Information Theory can be understood as an attempt to make real world phenomenon act like digital symbols. Cybernetics, in contrast, attempts to make digital symbols act like real world phenomenon.
In logic, "A = not A" is a contradiction that jams the works, but in cybernetics it's just an oscillator. Our systems are more properly modelled by the formalisms of Cybernetics than Information Theory.
(You can get a PDF copy of "Introduction to Cybernetics" from http://pespmc1.vub.ac.be/ASHBBOOK.html)
>Yet, a powerful objection has been raised by John Searle, who argues that computational features are observer-relative, rather than intrinsic to natural processes. If Searle is right, then computation is not a natural kind, but rather a kind of human artifact, and is therefore unavailable for purposes of scientific explanation.
>In this paper, I argue that Searle’s objection has not been, and cannot be, successfully rebutted by his naturalist critics.
Computation inaccessible to science? Searle being correct about computation? Waterfalls play chess, as viewed by the right observers?
(This by the way is a non-rhetorical question. I disagree with Searle on this point, but he his too smart not have a good response to this line of criticism).
Do you remember the controversy about whether Matthew Cook's proof† of the computational universality of elementary CA rule 110? There wasn't consensus on whether the infinitely-repeating background pattern 00010011011111 was a valid precondition.
The entire field of fully homomorphic encryption involves programming a computation to be executed on a machine whose owner is (conjectured to be) computationally incapable of understanding what the computation does without the decryption key. If the decryption key is erased, does the computation still take place? What if you just erase 16 bits of the decryption key? Different answers are obviously correct to different people.
At the most basic level, you can view an N-bit AND operation as an N-bit OR operation by inverting your interpretation of the voltage levels, or an M-bit operation where M < N by ignoring some of the bits as noise. And both of these reinterpretations are actually useful and used on a daily basis by programmers and hardware designers.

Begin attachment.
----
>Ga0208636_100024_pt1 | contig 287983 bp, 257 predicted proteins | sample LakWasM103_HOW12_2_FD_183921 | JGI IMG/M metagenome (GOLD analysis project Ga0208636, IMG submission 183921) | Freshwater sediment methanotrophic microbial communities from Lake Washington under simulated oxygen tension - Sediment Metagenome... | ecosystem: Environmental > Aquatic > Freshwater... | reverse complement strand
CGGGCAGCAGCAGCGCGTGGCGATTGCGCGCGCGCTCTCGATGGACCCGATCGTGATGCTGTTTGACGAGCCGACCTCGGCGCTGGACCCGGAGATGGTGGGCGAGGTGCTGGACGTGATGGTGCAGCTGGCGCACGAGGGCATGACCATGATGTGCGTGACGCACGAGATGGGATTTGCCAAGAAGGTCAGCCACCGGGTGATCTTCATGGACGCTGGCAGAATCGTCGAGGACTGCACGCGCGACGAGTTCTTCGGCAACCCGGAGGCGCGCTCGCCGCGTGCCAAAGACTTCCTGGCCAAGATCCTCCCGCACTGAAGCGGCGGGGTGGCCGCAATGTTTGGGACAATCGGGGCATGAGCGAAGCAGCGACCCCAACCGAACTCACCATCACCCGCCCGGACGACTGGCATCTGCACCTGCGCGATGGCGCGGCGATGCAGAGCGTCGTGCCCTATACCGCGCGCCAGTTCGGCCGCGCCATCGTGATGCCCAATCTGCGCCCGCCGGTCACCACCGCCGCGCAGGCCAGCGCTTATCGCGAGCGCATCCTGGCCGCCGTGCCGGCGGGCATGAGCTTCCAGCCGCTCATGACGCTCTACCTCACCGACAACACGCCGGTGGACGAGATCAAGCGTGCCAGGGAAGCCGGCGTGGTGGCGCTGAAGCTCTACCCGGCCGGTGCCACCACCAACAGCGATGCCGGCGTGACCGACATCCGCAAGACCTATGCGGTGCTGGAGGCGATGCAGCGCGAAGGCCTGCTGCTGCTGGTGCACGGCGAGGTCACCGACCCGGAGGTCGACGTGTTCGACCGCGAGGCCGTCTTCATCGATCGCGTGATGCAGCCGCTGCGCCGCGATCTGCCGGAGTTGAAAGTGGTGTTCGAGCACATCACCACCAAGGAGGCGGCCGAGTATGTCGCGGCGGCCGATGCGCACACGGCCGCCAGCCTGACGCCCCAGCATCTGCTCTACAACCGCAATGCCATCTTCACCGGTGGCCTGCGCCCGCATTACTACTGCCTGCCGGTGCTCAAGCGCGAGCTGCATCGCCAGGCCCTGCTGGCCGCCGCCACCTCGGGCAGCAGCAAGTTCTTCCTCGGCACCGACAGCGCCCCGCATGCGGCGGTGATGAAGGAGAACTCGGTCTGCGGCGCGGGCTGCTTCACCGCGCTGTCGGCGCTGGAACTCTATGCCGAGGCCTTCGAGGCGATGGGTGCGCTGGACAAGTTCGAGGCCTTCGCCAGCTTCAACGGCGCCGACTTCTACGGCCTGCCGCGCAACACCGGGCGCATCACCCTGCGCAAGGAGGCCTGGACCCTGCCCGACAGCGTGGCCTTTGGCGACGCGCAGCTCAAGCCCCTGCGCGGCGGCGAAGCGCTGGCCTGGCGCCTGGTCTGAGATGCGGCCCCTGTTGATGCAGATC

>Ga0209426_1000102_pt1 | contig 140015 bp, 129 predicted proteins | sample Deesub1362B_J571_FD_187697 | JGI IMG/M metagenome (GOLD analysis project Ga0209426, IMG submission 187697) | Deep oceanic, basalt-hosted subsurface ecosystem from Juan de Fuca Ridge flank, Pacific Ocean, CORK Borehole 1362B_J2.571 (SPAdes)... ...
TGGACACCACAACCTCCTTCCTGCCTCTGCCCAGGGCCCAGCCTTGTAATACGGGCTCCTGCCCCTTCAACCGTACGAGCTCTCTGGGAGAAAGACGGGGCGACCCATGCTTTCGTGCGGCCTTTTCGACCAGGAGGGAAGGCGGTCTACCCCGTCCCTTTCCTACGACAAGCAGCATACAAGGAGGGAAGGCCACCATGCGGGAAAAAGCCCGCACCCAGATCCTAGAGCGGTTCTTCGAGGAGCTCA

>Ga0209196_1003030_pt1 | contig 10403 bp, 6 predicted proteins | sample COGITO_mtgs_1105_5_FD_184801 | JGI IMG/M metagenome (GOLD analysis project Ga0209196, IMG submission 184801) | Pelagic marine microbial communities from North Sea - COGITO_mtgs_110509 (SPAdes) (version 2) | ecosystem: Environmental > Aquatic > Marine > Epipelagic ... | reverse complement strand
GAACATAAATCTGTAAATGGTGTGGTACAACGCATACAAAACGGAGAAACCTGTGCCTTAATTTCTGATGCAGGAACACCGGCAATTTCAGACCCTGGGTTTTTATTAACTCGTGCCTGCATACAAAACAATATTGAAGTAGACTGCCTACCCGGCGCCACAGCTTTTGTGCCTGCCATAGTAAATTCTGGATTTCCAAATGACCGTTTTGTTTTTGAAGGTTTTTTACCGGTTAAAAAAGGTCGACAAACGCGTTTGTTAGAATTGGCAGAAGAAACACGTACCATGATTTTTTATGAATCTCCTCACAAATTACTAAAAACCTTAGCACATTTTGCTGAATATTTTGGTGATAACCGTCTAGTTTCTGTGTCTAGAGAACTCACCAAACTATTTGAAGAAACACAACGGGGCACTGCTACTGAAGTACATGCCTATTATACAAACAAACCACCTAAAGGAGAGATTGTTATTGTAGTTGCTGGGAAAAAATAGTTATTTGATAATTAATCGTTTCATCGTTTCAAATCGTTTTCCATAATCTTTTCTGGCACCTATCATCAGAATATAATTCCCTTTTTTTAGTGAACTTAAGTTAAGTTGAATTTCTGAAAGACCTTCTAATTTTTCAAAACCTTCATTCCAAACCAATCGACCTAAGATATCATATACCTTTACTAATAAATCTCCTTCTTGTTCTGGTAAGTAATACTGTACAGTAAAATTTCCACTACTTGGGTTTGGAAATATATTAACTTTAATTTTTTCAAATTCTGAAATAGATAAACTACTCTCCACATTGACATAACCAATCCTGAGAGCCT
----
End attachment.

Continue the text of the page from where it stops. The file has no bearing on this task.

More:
You can solve any NP-complete problem with a SAT solver, by transforming the problem instance to a SAT instance, solving it with the SAT solver, and then transforming it back. With the dramatic recent progress in SAT solvers, this is actually the most efficient way to solve some hard computational problems, although SMT solvers are more popular for most problems. If you are observing just the SAT-solving part of the computation, you can't tell whether the problem being solved is a Hamiltonian cycle problem, a TSP problem, or what. At the end of the process, the interpretation of the SAT solver result is in some sense "in the eye of the beholder", even if the beholder uses another computer program to transform it into a form they prefer beholding.
Certainly it is possible to do computation with vortices interacting in water, and as you see above, there's legitimately some amount of interpretive latitude about exactly which computation is being carried out, at least in some cases. How wide should we consider that latitude to be? Should it be so wide that we should consider a natural waterfall to be playing a game of chess, or indeed any possible game of chess? That seems shocking and counterintuitive — but if not, we should come up with a good explanation of why not.
†Note that Stephen Wolfram obtained a court order providing prior restraint of the publication of Cook's proof, citing a nondisclosure agreement. Never sign a contract with Wolfram!
I think man is part of nature, is nature, and therefore arguments couched from the 'supernatural' perspective are faulty from the get go.
Take the hexagonal pattern of honeycombs. Nobody really knows yet how bees actually pull it off. There are hypotheses about the pheromone or chemical trail fading, and circle-walking they carry out with the hexagaonal shape being an emergent property. The hexagonal shape also happens to be one of the 'Close Packing' methods, HCP, or Hexagonal Close Packing.
I am re-reading Cellular Automata: A Discrete Universe by Andrew Ilachinski published in 2001. I am on the chapter about possibly defining a new physics, "Information Physics", section 12.4 to be exact. Paraphrasing a bit, the term 'primordial information', or the notion that information exists independently of the semantics used to ascribe meaning to it. That "all observables found in nature are essentially 'data structures' that the universe uses to encode information with."
It goes on to remark that all computations are inherently physical processes (slide rule, electrons in computers) and that information is possibly more than just a concept, but one of the fundamental units woven into the very fabric of the universe.
I have become less of a reductionist as I get older, and I have been following Complexity Science since the 1980s/90s. I am starting to lean towards 'information' as not being just a concept, but something real and physical no matter how it is encoded or contained. I guess from a superficial point this puts me at odds with Searle, or the indirect quote of his works.
I'll have to read Searle; I've only learned of him via second-hand quotes, and his counters with Daniel Dennett.